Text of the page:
I have lived with several Zen masters - all of them were cats.
His last invention was an evil Lasagna. It didn't kill anyone, and it actually tasted pretty good.
The voting system has the problem of going that way, because of anonymity... the probably worst part of the online life we have here...
I do not think I would vote more than 3 (possibly 2 or nothing) as the article has elementary errors (in some places it seems author try to build a private version of the numeral word)... However if you feel it worth a 5 - vote it...
"The greatest enemy of knowledge is not ignorance, it is the illusion of knowledge". Stephen Hawking, 1942- 2018
(Although how this was updated today with what is now an inactive account is another perplexion.)
Because it was edited by CP-Staff.
David O'Neil wrote:
It appears the author has closed their account in response to their treatment
After reading the message board... I think that most of the messages were respectful enough and the answers of the author were actually kind of arrogant and more "out of scope" than the messages he was answering.
A question: Do you think that Chris Mill deserved to be reported as he claims?
David O'Neil wrote:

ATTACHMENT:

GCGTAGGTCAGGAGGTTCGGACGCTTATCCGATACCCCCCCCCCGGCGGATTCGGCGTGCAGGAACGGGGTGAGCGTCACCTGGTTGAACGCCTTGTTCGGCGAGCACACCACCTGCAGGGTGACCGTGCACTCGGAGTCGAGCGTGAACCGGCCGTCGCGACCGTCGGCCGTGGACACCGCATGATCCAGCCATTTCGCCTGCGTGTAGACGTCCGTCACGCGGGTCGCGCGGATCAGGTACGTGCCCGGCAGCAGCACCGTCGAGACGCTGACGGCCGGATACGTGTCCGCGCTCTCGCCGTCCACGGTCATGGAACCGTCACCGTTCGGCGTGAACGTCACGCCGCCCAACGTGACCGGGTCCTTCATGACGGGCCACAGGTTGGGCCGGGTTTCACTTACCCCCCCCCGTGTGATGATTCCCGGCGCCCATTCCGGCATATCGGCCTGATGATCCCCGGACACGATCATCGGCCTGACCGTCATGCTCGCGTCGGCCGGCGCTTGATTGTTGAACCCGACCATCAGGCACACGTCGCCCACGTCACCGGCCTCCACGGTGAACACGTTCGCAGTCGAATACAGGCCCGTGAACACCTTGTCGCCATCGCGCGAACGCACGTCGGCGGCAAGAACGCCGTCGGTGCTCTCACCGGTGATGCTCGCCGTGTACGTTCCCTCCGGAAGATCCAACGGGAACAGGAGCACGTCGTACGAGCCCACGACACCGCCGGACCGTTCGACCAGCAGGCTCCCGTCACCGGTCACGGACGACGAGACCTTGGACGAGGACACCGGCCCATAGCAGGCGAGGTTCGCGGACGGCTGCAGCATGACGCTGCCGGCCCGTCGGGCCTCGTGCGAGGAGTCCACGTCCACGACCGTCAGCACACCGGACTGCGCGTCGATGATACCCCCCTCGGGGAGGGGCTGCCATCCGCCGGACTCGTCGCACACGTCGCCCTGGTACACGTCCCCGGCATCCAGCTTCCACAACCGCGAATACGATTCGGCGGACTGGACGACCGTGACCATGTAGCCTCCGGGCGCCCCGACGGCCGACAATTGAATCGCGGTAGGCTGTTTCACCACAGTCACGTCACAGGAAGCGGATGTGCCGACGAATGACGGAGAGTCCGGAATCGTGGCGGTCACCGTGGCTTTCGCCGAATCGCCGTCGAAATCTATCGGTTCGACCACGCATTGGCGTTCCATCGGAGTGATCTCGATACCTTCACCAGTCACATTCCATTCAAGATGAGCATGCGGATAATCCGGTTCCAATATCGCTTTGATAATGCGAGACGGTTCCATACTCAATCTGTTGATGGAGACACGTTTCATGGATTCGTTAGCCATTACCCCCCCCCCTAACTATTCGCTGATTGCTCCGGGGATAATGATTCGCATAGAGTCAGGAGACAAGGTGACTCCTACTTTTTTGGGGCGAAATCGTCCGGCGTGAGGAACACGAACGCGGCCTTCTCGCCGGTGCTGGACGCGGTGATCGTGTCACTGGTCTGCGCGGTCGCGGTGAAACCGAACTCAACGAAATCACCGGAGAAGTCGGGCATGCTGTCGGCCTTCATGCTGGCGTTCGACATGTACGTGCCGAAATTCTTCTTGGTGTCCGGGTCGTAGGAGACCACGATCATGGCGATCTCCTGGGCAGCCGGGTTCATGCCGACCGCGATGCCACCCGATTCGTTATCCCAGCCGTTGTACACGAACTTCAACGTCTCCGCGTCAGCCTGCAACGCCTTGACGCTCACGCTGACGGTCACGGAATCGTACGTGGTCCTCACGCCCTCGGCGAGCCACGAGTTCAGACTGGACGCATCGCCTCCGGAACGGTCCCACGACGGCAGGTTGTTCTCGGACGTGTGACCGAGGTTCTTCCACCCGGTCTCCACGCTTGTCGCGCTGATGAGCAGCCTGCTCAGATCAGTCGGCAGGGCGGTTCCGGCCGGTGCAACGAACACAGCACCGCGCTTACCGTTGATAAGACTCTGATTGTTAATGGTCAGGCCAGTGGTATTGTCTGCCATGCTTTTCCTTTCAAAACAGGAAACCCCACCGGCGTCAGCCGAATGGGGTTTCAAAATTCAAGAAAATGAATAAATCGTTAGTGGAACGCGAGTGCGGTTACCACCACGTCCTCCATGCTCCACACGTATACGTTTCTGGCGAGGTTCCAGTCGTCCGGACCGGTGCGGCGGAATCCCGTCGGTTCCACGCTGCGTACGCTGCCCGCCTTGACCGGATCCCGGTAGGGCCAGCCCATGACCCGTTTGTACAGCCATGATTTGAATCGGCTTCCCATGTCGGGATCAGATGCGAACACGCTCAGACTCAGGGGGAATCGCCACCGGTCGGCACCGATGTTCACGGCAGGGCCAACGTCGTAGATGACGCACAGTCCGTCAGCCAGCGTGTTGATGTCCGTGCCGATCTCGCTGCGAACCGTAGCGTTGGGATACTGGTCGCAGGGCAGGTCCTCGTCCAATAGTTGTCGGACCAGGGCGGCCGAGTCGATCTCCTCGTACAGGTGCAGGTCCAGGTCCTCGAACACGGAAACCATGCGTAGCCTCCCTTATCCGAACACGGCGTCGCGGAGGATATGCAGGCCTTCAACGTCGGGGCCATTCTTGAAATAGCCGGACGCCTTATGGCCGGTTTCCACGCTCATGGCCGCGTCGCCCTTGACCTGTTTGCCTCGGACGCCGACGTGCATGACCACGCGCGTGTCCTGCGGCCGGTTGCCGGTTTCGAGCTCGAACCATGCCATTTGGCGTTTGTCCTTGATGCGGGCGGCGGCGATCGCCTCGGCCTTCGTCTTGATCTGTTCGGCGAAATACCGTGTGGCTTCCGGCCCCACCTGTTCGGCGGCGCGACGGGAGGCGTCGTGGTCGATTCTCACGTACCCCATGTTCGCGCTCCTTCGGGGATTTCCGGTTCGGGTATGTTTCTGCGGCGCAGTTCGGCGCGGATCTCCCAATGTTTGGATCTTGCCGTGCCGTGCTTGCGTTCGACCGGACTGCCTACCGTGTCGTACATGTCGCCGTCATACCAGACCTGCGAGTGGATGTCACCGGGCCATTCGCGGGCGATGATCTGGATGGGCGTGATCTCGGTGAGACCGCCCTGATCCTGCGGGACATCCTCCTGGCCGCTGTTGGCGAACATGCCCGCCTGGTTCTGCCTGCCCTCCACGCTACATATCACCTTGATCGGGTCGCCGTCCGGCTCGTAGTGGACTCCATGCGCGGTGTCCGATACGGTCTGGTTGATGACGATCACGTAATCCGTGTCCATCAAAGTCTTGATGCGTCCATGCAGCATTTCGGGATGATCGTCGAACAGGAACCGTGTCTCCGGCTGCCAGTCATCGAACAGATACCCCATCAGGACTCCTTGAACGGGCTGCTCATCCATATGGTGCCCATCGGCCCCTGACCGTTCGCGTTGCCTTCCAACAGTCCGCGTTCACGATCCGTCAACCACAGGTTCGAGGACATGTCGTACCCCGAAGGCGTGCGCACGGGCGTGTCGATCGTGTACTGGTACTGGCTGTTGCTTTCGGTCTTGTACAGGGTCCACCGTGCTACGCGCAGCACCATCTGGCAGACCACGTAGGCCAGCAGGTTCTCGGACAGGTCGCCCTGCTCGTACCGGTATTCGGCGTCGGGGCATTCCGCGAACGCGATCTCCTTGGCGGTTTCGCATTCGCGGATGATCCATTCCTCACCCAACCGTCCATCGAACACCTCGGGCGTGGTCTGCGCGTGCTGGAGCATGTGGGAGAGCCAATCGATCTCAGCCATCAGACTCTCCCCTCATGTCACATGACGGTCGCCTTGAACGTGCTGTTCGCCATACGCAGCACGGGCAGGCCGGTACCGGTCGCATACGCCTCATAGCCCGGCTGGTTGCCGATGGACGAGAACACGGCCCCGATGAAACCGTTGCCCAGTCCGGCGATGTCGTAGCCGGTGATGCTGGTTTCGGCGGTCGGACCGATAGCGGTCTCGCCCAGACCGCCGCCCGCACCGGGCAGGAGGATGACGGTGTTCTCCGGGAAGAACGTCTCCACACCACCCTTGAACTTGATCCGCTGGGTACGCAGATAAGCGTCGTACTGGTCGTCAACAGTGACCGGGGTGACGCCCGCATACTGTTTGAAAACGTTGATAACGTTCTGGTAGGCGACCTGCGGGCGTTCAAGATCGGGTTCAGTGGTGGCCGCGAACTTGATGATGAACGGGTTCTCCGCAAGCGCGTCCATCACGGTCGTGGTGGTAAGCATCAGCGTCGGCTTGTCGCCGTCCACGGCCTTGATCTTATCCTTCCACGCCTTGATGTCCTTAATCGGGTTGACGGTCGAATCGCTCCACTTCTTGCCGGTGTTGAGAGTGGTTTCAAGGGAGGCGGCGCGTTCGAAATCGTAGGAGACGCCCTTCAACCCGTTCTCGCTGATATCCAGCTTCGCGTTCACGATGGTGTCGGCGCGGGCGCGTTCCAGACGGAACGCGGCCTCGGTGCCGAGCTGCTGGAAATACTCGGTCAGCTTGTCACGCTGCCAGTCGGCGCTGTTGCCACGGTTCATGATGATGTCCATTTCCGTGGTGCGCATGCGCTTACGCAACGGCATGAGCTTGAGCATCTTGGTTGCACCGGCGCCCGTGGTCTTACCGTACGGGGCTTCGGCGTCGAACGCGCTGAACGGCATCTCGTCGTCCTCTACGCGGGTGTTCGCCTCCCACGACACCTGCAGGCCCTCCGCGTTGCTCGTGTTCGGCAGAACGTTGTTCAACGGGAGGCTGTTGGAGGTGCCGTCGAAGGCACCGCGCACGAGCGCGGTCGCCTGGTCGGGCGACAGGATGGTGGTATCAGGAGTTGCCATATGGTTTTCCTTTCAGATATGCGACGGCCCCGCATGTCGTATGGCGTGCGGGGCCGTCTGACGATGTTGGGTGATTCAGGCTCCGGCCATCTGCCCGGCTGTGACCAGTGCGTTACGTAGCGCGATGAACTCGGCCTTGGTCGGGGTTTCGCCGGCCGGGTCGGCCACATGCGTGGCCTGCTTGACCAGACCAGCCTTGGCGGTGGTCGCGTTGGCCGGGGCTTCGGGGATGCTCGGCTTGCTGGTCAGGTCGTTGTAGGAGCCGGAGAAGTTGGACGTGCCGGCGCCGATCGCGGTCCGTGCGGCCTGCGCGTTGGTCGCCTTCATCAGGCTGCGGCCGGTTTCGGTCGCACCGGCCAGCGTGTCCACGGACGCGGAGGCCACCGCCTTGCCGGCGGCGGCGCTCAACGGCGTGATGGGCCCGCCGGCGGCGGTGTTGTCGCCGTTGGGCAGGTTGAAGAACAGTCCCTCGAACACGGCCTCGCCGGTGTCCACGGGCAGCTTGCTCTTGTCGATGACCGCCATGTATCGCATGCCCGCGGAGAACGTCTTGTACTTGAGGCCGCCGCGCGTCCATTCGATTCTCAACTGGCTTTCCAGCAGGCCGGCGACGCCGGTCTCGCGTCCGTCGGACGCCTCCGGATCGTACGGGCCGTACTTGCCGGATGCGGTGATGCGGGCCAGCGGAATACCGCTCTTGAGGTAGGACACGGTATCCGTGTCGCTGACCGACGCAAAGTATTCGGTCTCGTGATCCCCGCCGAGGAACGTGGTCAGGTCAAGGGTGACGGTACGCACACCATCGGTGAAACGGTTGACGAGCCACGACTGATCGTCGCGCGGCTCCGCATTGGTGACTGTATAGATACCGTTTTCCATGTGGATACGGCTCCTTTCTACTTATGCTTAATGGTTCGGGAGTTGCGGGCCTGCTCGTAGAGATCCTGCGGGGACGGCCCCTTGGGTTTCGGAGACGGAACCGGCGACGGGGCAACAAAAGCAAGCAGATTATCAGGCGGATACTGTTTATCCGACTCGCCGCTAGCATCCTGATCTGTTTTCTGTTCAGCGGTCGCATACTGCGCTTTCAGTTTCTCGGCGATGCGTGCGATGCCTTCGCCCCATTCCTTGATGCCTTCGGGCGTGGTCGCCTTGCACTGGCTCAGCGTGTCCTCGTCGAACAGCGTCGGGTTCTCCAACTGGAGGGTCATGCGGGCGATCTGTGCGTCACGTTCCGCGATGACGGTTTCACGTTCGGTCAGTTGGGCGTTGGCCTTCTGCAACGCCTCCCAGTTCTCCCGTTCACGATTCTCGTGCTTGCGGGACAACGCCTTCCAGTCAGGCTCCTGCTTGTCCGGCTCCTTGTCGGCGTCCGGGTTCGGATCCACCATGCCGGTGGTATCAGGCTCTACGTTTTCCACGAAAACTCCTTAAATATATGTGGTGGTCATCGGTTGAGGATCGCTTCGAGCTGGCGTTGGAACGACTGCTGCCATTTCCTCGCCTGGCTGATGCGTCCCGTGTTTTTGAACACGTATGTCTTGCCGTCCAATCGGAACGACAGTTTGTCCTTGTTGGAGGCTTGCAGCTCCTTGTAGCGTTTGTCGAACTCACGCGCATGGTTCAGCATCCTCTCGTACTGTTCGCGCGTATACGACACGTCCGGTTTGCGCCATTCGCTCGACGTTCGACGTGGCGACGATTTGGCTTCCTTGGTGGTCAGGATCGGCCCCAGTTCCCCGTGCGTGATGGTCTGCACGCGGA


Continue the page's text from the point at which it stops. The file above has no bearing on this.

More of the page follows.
Can anyone see a reason not to vote the article a 5, to give a little offset to the score?
If you think it deserves it, vote it
If something has a solution... Why do we have to worry about?. If it has no solution... For what reason do we have to worry about?
Help me to understand what I'm saying, and I'll explain it better to you
Rating helpful answers is nice, but saying thanks can be even nicer.
It starts with the rather pompous "and it also provides the first-ever analytical representation of prime numbers"
And goes on with: "our primes are 1, 3, 5, 7 and 9." I think people may be annoyed by things like that. [EDIT:] I realise that he means "our assumed primes in this case" but he is stretching the terminology beyond what I would think is academically acceptable, whilst the tone of the "paper" is trying to be academic (IMHO with not much success).
"If we don't change direction, we'll end up where we're going"
Mathematician wars. Mathematician are even more aggressive than programmers. Well, at least, in the Internet.
There is another math/programming article in the Codeproject, where some theoretical disagreement caused mutual threats and attempt to find where the article author lives.